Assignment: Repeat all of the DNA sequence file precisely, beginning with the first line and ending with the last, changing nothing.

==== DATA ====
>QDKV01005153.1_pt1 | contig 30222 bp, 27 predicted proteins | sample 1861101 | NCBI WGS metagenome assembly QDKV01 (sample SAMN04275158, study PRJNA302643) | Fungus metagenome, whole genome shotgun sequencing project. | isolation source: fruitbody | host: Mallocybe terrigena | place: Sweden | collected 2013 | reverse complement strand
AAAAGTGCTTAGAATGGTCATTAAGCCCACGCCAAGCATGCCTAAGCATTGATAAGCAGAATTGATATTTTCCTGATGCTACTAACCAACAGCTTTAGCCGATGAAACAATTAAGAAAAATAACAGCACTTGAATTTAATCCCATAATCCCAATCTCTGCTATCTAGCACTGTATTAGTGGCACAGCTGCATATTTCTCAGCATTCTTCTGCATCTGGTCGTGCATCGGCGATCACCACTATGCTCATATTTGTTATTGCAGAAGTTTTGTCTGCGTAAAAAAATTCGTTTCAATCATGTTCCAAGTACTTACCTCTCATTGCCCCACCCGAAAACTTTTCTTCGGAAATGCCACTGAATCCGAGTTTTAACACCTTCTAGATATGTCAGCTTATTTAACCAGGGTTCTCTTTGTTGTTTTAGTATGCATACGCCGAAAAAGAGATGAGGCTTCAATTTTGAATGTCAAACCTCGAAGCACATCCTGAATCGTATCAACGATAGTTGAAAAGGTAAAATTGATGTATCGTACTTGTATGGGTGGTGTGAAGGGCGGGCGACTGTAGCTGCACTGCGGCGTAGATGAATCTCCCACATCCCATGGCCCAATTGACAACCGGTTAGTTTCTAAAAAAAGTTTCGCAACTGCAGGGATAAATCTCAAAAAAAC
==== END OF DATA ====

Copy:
>QDKV01005153.1_pt1 | contig 30222 bp, 27 predicted proteins | sample 1861101 | NCBI WGS metagenome assembly QDKV01 (sample SAMN04275158, study PRJNA302643) | Fungus metagenome, whole genome shotgun sequencing project. | isolation source: fruitbody | host: Mallocybe terrigena | place: Sweden | collected 2013 | reverse complement strand
AAAAGTGCTTAGAATGGTCATTAAGCCCACGCCAAGCATGCCTAAGCATTGATAAGCAGAATTGATATTTTCCTGATGCTACTAACCAACAGCTTTAGCCGATGAAACAATTAAGAAAAATAACAGCACTTGAATTTAATCCCATAATCCCAATCTCTGCTATCTAGCACTGTATTAGTGGCACAGCTGCATATTTCTCAGCATTCTTCTGCATCTGGTCGTGCATCGGCGATCACCACTATGCTCATATTTGTTATTGCAGAAGTTTTGTCTGCGTAAAAAAATTCGTTTCAATCATGTTCCAAGTACTTACCTCTCATTGCCCCACCCGAAAACTTTTCTTCGGAAATGCCACTGAATCCGAGTTTTAACACCTTCTAGATATGTCAGCTTATTTAACCAGGGTTCTCTTTGTTGTTTTAGTATGCATACGCCGAAAAAGAGATGAGGCTTCAATTTTGAATGTCAAACCTCGAAGCACATCCTGAATCGTATCAACGATAGTTGAAAAGGTAAAATTGATGTATCGTACTTGTATGGGTGGTGTGAAGGGCGGGCGACTGTAGCTGCACTGCGGCGTAGATGAATCTCCCACATCCCATGGCCCAATTGACAACCGGTTAGTTTCTAAAAAAAGTTTCGCAACTGCAGGGATAAATCTCAAAAAAAC